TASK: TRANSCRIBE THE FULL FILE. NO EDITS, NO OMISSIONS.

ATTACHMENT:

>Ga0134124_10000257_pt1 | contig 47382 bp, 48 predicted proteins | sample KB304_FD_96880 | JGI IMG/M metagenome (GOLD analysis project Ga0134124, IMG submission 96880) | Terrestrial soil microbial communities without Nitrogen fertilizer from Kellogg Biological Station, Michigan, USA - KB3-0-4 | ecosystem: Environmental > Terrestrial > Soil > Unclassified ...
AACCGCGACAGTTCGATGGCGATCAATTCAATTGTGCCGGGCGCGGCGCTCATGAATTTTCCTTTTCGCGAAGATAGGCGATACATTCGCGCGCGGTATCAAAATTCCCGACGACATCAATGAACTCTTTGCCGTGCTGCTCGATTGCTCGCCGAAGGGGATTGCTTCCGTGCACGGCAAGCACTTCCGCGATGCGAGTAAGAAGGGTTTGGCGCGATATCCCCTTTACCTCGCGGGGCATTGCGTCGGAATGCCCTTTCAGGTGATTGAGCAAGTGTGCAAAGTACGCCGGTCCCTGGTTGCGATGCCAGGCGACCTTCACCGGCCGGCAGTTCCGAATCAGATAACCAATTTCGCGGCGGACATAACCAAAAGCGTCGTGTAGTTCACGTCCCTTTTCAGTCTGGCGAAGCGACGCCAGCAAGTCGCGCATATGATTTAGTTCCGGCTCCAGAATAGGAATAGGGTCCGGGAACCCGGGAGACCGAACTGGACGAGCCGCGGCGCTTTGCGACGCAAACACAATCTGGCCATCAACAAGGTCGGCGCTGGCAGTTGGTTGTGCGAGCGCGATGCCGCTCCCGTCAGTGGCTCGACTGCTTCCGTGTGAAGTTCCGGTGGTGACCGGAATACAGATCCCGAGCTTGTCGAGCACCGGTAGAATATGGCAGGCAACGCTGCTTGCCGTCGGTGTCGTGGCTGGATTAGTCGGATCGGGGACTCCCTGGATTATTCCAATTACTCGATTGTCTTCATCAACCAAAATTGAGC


>Ga0134124_10000257_pt1 | contig 47382 bp, 48 predicted proteins | sample KB304_FD_96880 | JGI IMG/M metagenome (GOLD analysis project Ga0134124, IMG submission 96880) | Terrestrial soil microbial communities without Nitrogen fertilizer from Kellogg Biological Station, Michigan, USA - KB3-0-4 | ecosystem: Environmental > Terrestrial > Soil > Unclassified ...
AACCGCGACAGTTCGATGGCGATCAATTCAATTGTGCCGGGCGCGGCGCTCATGAATTTTCCTTTTCGCGAAGATAGGCGATACATTCGCGCGCGGTATCAAAATTCCCGACGACATCAATGAACTCTTTGCCGTGCTGCTCGATTGCTCGCCGAAGGGGATTGCTTCCGTGCACGGCAAGCACTTCCGCGATGCGAGTAAGAAGGGTTTGGCGCGATATCCCCTTTACCTCGCGGGGCATTGCGTCGGAATGCCCTTTCAGGTGATTGAGCAAGTGTGCAAAGTACGCCGGTCCCTGGTTGCGATGCCAGGCGACCTTCACCGGCCGGCAGTTCCGAATCAGATAACCAATTTCGCGGCGGACATAACCAAAAGCGTCGTGTAGTTCACGTCCCTTTTCAGTCTGGCGAAGCGACGCCAGCAAGTCGCGCATATGATTTAGTTCCGGCTCCAGAATAGGAATAGGGTCCGGGAACCCGGGAGACCGAACTGGACGAGCCGCGGCGCTTTGCGACGCAAACACAATCTGGCCATCAACAAGGTCGGCGCTGGCAGTTGGTTGTGCGAGCGCGATGCCGCTCCCGTCAGTGGCTCGACTGCTTCCGTGTGAAGTTCCGGTGGTGACCGGAATACAGATCCCGAGCTTGTCGAGCACCGGTAGAATATGGCAGGCAACGCTGCTTGCCGTCGGTGTCGTGGCTGGATTAGTCGGATCGGGGACTCCCTGGATTATTCCAATTACTCGATTGTCTTCATCAACCAAAATTGAGC